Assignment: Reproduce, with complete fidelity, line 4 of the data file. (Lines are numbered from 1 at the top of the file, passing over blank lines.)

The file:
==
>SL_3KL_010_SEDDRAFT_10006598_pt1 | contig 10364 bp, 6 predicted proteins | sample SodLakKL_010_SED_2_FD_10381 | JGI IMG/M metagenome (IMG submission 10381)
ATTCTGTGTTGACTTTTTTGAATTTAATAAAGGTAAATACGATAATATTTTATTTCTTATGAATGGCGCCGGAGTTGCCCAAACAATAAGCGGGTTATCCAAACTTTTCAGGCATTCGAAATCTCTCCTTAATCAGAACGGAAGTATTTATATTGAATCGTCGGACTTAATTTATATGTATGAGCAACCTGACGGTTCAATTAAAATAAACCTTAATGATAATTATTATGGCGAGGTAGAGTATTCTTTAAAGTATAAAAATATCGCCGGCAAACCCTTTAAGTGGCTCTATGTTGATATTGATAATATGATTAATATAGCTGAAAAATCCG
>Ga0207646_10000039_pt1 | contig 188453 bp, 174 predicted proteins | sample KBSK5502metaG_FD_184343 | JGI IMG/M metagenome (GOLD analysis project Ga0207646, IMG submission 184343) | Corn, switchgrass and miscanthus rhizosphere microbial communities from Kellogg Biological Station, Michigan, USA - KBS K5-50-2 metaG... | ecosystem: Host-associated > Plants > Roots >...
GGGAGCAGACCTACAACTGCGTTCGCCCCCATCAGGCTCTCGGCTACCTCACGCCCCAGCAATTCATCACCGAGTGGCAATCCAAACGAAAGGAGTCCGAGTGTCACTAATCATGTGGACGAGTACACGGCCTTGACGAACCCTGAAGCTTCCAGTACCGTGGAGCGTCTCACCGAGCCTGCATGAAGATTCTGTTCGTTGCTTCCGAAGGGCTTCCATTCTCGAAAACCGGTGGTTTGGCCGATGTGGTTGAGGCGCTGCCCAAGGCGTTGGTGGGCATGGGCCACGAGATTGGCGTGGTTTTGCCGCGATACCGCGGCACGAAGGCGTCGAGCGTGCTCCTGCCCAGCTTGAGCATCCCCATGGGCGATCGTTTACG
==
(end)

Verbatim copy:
GGGAGCAGACCTACAACTGCGTTCGCCCCCATCAGGCTCTCGGCTACCTCACGCCCCAGCAATTCATCACCGAGTGGCAATCCAAACGAAAGGAGTCCGAGTGTCACTAATCATGTGGACGAGTACACGGCCTTGACGAACCCTGAAGCTTCCAGTACCGTGGAGCGTCTCACCGAGCCTGCATGAAGATTCTGTTCGTTGCTTCCGAAGGGCTTCCATTCTCGAAAACCGGTGGTTTGGCCGATGTGGTTGAGGCGCTGCCCAAGGCGTTGGTGGGCATGGGCCACGAGATTGGCGTGGTTTTGCCGCGATACCGCGGCACGAAGGCGTCGAGCGTGCTCCTGCCCAGCTTGAGCATCCCCATGGGCGATCGTTTACG